Page 2 of 4 FirstFirst 1234 LastLast
Results 11 to 20 of 33
  1. #11
    Moderator Yshka's Avatar
    Join Date
    Jul 2006
    Location
    's-Hertogenbosch, the Netherlands
    Posts
    2,028
    Post Thanks / Like

    Default

    Dear Aisha,
    I do not think it is a case of arrogance or disrespect on our side. I can only say that I strongly suspect the organisers of this event didn't have a clue what MED/bellydance is about.
    Besides, our troupe came to the event expecting a totally different audience.
    Our costuming was chosen on what the event organisors told us the audience would be like. When we got there, the audience appeared to be mostly Arabs, which for us came as a surprise.
    Our costuming IMO looked very nice for a troupe performance for the audience we were expecting to dance for, but I think the main reason the Arabs didn't like it was because it looked a bit tribal'ish and not quite what is expeced by Arabs in an Oriental dance performance.
    Ever since we have been dressing in ways appropriate for all audiences, with an eye on looking positively representative of MED.

    What you say further in your post I very much agree with. Six years of experience at least is definitely a great place to start. We see so much crappy dancers and teachers out there today it just makes me angry!
    It's so sad to see so many uneducated and below-average dancers misrepresent the dance and screwing up the sincerity and truthfullness in dance we are trying to portray.

    Iris

  2. #12
    Moderator Yshka's Avatar
    Join Date
    Jul 2006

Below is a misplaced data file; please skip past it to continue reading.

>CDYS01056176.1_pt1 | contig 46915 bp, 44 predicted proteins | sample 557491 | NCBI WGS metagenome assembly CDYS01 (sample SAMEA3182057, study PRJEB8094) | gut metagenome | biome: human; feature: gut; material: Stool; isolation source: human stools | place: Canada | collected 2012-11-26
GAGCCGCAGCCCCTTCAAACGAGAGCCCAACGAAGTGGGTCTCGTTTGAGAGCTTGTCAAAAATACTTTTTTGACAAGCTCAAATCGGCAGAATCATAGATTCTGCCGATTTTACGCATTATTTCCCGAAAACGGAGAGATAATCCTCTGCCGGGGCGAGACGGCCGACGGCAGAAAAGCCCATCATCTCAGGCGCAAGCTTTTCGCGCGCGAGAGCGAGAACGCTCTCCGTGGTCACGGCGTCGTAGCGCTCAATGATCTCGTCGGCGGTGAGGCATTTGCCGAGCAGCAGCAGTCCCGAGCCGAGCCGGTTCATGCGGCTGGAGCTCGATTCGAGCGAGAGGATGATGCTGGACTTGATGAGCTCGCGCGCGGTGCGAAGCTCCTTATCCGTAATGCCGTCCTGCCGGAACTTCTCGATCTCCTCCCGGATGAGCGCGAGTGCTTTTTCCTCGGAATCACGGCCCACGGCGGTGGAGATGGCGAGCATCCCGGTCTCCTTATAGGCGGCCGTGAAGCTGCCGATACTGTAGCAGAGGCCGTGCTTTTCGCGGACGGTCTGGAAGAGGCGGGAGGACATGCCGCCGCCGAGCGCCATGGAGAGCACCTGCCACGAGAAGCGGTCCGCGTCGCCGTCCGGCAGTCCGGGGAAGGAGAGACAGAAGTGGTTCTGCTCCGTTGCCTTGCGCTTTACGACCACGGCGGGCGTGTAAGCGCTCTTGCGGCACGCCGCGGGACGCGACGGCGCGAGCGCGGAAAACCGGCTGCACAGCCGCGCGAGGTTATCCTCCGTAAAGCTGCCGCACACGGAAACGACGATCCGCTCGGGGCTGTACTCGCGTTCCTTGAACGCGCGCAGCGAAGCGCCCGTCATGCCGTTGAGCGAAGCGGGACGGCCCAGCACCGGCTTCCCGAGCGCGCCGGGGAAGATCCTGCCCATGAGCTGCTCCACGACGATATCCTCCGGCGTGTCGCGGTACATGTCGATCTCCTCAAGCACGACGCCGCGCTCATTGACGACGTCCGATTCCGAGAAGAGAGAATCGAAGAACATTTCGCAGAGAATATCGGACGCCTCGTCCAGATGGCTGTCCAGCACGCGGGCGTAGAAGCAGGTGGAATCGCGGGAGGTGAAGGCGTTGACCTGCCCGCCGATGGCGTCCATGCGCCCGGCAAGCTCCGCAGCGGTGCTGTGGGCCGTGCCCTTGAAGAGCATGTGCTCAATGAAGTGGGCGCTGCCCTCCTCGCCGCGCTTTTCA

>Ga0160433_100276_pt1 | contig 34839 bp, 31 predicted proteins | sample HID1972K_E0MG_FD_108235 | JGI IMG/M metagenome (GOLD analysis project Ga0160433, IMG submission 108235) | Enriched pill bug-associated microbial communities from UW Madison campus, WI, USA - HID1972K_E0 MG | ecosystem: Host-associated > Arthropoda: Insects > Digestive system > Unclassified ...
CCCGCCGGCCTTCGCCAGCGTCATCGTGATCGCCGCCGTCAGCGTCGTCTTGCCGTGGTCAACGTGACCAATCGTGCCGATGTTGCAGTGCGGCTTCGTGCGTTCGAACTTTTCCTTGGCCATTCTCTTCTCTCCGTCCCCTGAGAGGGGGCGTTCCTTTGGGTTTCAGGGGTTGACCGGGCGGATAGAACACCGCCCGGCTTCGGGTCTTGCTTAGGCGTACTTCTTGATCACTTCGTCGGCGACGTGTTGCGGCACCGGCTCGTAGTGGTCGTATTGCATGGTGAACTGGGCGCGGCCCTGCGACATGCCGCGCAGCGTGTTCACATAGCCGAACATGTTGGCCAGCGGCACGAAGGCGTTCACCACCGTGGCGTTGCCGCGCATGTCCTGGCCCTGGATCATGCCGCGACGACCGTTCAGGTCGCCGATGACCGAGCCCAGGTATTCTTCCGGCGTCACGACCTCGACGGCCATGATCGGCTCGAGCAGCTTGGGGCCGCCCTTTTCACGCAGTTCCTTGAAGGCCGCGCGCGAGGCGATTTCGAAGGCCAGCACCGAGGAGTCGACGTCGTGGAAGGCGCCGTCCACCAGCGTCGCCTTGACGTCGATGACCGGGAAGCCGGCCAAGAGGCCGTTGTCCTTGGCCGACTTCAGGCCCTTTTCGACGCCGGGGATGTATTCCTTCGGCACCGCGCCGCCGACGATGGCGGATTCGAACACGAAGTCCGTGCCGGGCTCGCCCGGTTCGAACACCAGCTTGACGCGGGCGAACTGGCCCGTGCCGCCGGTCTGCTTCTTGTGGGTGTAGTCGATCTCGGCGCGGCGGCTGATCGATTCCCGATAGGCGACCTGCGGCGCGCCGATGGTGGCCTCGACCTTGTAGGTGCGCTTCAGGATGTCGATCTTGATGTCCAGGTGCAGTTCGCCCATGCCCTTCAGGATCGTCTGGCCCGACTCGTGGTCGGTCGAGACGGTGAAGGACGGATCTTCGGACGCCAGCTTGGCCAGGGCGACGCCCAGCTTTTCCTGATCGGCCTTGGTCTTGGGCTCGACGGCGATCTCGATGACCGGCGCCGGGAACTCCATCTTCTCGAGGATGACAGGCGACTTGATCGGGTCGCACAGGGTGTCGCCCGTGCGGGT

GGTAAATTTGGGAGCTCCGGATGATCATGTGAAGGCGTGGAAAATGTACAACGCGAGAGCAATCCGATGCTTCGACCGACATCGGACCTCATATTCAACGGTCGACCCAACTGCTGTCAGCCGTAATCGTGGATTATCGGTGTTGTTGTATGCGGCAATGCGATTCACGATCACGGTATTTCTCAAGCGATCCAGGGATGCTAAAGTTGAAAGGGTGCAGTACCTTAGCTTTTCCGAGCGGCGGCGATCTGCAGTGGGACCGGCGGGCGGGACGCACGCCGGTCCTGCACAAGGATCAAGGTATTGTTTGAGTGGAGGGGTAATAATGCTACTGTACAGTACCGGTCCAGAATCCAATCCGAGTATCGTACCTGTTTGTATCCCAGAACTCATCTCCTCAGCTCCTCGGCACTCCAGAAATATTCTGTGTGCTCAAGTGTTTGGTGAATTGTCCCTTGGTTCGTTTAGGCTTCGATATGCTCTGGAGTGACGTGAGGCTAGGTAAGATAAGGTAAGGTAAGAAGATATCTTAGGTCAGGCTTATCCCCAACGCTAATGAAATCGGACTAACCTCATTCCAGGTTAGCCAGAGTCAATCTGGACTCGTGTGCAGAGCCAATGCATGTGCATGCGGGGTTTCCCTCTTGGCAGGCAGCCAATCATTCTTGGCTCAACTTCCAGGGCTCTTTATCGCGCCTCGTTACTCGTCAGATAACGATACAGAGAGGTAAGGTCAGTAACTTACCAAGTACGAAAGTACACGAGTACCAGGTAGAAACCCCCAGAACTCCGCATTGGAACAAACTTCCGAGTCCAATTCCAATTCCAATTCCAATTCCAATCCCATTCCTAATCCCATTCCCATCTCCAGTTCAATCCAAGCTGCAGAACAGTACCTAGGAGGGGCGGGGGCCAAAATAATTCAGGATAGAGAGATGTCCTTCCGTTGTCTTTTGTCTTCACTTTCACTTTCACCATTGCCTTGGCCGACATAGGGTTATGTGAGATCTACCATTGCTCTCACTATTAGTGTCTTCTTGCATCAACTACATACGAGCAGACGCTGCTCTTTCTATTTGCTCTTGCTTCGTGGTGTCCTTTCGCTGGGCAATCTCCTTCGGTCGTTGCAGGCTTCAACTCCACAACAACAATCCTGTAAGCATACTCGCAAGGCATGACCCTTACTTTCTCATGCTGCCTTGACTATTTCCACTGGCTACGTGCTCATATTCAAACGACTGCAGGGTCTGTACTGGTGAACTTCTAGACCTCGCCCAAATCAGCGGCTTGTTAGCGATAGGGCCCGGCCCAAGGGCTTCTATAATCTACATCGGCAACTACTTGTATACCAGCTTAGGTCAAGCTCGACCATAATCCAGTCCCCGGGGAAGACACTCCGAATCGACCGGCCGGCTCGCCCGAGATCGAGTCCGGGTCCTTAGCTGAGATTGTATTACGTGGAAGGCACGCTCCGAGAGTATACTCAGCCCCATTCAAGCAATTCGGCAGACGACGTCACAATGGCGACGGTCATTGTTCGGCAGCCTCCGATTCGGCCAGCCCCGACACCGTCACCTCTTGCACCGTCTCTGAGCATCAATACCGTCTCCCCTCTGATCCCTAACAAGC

Location
    's-Hertogenbosch, the Netherlands
    Posts
    2,028
    Post Thanks / Like

    Default

    Originally posted by Aniseteph:
    What can you do if you are part of a group and have to go along with someone else's costume choices?
    This was just the point, we carefully chose our costuming to what the event organisors told us the audience would be like. We were misinformed.
    Usually our outfits fit the occasion like they should. Also, our other performances there that day went well and without problems.

  3. #13
    V.I.P. Aisha Azar's Avatar
    Join Date
    Jul 2006
    Location
    Pacific Northwest USA
    Posts
    5,313
    Post Thanks / Like

    Default How far etc.

    Dear Yshka,
    I am not quite sure that I understand about the costuming issue...should costuming not bew chosen to enhance the dances that are being performed and not on something having to do with thne audience?? Costuming is very much about enhancing a character, or a dance, in the case of dancing. It is not about dressing for an audience as much as it is about dressing to bring out the very best in the dance that is being performed...???